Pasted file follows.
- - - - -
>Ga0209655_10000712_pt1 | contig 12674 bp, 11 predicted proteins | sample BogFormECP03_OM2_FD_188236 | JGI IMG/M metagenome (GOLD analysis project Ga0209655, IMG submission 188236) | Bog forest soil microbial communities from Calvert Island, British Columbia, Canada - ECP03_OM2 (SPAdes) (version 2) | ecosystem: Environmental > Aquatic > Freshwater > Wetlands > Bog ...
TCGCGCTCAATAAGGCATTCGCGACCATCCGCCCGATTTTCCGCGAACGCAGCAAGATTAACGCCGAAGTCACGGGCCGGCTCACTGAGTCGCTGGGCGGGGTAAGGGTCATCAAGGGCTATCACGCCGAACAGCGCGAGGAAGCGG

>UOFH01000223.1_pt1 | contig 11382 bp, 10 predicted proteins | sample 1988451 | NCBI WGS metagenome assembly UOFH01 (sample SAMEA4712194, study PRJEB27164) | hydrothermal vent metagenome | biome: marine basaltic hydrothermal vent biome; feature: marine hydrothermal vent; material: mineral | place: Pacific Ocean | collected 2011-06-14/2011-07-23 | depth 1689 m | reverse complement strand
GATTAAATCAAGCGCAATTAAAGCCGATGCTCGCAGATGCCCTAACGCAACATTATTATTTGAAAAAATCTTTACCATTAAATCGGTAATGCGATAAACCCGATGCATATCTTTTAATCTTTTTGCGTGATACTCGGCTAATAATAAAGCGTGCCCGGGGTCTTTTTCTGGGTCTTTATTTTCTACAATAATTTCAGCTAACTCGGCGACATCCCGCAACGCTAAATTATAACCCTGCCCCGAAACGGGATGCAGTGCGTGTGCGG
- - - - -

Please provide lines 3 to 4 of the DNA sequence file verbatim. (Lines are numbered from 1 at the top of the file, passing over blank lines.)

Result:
>UOFH01000223.1_pt1 | contig 11382 bp, 10 predicted proteins | sample 1988451 | NCBI WGS metagenome assembly UOFH01 (sample SAMEA4712194, study PRJEB27164) | hydrothermal vent metagenome | biome: marine basaltic hydrothermal vent biome; feature: marine hydrothermal vent; material: mineral | place: Pacific Ocean | collected 2011-06-14/2011-07-23 | depth 1689 m | reverse complement strand
GATTAAATCAAGCGCAATTAAAGCCGATGCTCGCAGATGCCCTAACGCAACATTATTATTTGAAAAAATCTTTACCATTAAATCGGTAATGCGATAAACCCGATGCATATCTTTTAATCTTTTTGCGTGATACTCGGCTAATAATAAAGCGTGCCCGGGGTCTTTTTCTGGGTCTTTATTTTCTACAATAATTTCAGCTAACTCGGCGACATCCCGCAACGCTAAATTATAACCCTGCCCCGAAACGGGATGCAGTGCGTGTGCGG